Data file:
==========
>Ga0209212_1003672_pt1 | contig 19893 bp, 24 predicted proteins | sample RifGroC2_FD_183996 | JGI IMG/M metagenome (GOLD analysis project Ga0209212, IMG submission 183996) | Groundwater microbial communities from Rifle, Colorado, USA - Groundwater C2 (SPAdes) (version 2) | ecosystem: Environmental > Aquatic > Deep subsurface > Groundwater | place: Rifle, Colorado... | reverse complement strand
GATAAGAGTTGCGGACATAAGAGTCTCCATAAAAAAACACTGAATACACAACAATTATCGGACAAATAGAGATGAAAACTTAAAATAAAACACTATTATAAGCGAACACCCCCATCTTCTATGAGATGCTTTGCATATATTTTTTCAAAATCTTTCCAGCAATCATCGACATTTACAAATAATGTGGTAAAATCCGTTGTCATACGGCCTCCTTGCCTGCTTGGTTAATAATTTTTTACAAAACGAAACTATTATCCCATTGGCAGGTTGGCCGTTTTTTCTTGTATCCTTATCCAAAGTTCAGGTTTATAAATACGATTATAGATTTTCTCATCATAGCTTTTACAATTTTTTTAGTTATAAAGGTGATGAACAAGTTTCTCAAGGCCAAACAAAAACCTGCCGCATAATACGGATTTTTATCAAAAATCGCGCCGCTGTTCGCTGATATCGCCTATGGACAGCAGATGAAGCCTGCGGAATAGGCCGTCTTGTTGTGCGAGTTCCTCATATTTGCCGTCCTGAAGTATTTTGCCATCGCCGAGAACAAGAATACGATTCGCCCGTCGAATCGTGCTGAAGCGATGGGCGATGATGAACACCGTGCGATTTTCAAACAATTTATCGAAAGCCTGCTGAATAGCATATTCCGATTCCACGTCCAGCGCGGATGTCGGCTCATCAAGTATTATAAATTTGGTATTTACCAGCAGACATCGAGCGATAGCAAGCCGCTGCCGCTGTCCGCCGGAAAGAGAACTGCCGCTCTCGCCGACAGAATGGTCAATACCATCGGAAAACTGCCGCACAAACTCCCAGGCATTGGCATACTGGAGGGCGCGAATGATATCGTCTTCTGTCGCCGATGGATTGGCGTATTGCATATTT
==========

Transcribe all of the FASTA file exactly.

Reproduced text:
>Ga0209212_1003672_pt1 | contig 19893 bp, 24 predicted proteins | sample RifGroC2_FD_183996 | JGI IMG/M metagenome (GOLD analysis project Ga0209212, IMG submission 183996) | Groundwater microbial communities from Rifle, Colorado, USA - Groundwater C2 (SPAdes) (version 2) | ecosystem: Environmental > Aquatic > Deep subsurface > Groundwater | place: Rifle, Colorado... | reverse complement strand
GATAAGAGTTGCGGACATAAGAGTCTCCATAAAAAAACACTGAATACACAACAATTATCGGACAAATAGAGATGAAAACTTAAAATAAAACACTATTATAAGCGAACACCCCCATCTTCTATGAGATGCTTTGCATATATTTTTTCAAAATCTTTCCAGCAATCATCGACATTTACAAATAATGTGGTAAAATCCGTTGTCATACGGCCTCCTTGCCTGCTTGGTTAATAATTTTTTACAAAACGAAACTATTATCCCATTGGCAGGTTGGCCGTTTTTTCTTGTATCCTTATCCAAAGTTCAGGTTTATAAATACGATTATAGATTTTCTCATCATAGCTTTTACAATTTTTTTAGTTATAAAGGTGATGAACAAGTTTCTCAAGGCCAAACAAAAACCTGCCGCATAATACGGATTTTTATCAAAAATCGCGCCGCTGTTCGCTGATATCGCCTATGGACAGCAGATGAAGCCTGCGGAATAGGCCGTCTTGTTGTGCGAGTTCCTCATATTTGCCGTCCTGAAGTATTTTGCCATCGCCGAGAACAAGAATACGATTCGCCCGTCGAATCGTGCTGAAGCGATGGGCGATGATGAACACCGTGCGATTTTCAAACAATTTATCGAAAGCCTGCTGAATAGCATATTCCGATTCCACGTCCAGCGCGGATGTCGGCTCATCAAGTATTATAAATTTGGTATTTACCAGCAGACATCGAGCGATAGCAAGCCGCTGCCGCTGTCCGCCGGAAAGAGAACTGCCGCTCTCGCCGACAGAATGGTCAATACCATCGGAAAACTGCCGCACAAACTCCCAGGCATTGGCATACTGGAGGGCGCGAATGATATCGTCTTCTGTCGCCGATGGATTGGCGTATTGCATATTT